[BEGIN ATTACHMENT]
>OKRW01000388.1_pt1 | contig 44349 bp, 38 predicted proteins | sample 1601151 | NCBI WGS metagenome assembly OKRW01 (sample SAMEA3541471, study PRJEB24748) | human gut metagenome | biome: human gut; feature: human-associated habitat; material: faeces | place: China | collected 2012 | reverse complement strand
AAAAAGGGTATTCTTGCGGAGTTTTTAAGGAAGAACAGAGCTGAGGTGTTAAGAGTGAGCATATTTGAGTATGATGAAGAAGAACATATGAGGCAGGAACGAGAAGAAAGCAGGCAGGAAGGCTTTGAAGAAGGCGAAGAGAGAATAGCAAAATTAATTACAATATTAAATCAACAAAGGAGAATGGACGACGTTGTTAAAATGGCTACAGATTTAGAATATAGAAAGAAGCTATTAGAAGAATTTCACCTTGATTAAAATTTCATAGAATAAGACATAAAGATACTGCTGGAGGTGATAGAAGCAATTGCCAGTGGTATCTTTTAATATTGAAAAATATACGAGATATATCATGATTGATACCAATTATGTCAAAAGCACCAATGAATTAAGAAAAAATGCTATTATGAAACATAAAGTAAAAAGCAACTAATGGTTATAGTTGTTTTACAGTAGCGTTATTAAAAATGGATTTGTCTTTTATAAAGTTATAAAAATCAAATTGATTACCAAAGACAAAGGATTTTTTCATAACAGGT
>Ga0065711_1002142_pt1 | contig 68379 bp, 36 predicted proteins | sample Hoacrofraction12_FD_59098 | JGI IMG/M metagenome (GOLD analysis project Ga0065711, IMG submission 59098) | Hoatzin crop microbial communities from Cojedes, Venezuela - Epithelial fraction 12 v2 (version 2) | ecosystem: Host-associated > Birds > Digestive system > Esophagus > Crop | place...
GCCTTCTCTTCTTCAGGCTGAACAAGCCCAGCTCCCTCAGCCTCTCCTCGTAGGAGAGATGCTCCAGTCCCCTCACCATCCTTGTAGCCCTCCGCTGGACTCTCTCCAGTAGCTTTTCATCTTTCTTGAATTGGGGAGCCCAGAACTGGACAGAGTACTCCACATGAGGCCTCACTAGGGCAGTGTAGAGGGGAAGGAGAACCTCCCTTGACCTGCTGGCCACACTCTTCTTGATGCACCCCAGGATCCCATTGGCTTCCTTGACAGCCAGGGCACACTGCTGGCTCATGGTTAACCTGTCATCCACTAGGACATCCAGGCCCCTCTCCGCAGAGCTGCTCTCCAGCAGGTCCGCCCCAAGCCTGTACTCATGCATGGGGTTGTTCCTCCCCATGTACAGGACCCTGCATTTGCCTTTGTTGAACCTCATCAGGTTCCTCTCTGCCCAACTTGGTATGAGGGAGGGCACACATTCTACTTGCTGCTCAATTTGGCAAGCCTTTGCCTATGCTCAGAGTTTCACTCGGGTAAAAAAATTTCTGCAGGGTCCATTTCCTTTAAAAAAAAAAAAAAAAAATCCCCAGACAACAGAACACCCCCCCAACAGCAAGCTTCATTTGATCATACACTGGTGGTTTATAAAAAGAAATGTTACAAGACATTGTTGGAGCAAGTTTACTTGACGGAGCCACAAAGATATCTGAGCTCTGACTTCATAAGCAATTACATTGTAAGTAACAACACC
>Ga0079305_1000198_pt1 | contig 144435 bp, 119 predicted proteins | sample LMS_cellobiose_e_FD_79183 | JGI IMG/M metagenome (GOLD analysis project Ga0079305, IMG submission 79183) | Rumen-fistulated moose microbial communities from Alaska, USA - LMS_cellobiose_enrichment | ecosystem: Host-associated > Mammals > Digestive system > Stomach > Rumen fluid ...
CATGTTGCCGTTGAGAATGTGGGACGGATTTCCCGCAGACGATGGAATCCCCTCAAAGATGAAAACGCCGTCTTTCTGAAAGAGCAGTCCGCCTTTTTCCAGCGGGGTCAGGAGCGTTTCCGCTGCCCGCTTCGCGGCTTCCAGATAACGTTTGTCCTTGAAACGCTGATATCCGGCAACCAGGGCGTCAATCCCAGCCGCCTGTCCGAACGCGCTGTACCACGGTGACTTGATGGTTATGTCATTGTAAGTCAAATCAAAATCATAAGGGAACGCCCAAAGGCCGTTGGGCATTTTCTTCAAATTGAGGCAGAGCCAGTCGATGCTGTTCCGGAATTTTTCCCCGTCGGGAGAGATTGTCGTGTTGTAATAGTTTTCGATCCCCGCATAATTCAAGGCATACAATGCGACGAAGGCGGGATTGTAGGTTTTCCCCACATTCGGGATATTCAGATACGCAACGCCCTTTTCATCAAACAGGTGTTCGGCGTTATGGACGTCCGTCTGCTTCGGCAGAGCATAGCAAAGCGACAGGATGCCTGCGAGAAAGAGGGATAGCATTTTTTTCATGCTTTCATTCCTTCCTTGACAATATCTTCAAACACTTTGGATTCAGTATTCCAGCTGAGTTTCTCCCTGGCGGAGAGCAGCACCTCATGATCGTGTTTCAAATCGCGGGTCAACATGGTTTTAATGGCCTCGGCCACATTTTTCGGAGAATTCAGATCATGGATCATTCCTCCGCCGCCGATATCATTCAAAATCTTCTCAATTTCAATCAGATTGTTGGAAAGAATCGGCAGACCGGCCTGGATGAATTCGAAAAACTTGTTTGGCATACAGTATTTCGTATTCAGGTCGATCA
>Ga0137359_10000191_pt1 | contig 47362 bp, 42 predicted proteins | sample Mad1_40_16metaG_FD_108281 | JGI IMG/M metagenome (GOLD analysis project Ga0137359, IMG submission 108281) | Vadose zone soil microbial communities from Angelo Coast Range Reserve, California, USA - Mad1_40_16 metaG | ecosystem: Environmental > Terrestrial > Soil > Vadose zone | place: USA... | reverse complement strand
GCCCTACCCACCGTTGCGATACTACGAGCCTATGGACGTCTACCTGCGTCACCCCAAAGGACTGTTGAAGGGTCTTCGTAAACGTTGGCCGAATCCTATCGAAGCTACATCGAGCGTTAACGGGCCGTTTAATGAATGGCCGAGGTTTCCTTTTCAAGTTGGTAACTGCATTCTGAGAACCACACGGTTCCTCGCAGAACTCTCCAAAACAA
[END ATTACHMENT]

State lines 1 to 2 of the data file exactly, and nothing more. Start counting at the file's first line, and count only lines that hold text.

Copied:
>OKRW01000388.1_pt1 | contig 44349 bp, 38 predicted proteins | sample 1601151 | NCBI WGS metagenome assembly OKRW01 (sample SAMEA3541471, study PRJEB24748) | human gut metagenome | biome: human gut; feature: human-associated habitat; material: faeces | place: China | collected 2012 | reverse complement strand
AAAAAGGGTATTCTTGCGGAGTTTTTAAGGAAGAACAGAGCTGAGGTGTTAAGAGTGAGCATATTTGAGTATGATGAAGAAGAACATATGAGGCAGGAACGAGAAGAAAGCAGGCAGGAAGGCTTTGAAGAAGGCGAAGAGAGAATAGCAAAATTAATTACAATATTAAATCAACAAAGGAGAATGGACGACGTTGTTAAAATGGCTACAGATTTAGAATATAGAAAGAAGCTATTAGAAGAATTTCACCTTGATTAAAATTTCATAGAATAAGACATAAAGATACTGCTGGAGGTGATAGAAGCAATTGCCAGTGGTATCTTTTAATATTGAAAAATATACGAGATATATCATGATTGATACCAATTATGTCAAAAGCACCAATGAATTAAGAAAAAATGCTATTATGAAACATAAAGTAAAAAGCAACTAATGGTTATAGTTGTTTTACAGTAGCGTTATTAAAAATGGATTTGTCTTTTATAAAGTTATAAAAATCAAATTGATTACCAAAGACAAAGGATTTTTTCATAACAGGT